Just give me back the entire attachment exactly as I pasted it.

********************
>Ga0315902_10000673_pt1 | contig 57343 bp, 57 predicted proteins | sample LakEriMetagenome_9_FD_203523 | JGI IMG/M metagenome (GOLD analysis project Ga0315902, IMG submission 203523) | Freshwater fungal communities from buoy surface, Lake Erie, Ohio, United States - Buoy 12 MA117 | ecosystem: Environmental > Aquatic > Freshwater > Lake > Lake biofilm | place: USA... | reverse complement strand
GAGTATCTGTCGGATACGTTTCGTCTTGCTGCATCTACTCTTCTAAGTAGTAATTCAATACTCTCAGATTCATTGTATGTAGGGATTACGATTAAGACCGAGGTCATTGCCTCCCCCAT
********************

>Ga0315902_10000673_pt1 | contig 57343 bp, 57 predicted proteins | sample LakEriMetagenome_9_FD_203523 | JGI IMG/M metagenome (GOLD analysis project Ga0315902, IMG submission 203523) | Freshwater fungal communities from buoy surface, Lake Erie, Ohio, United States - Buoy 12 MA117 | ecosystem: Environmental > Aquatic > Freshwater > Lake > Lake biofilm | place: USA... | reverse complement strand
GAGTATCTGTCGGATACGTTTCGTCTTGCTGCATCTACTCTTCTAAGTAGTAATTCAATACTCTCAGATTCATTGTATGTAGGGATTACGATTAAGACCGAGGTCATTGCCTCCCCCAT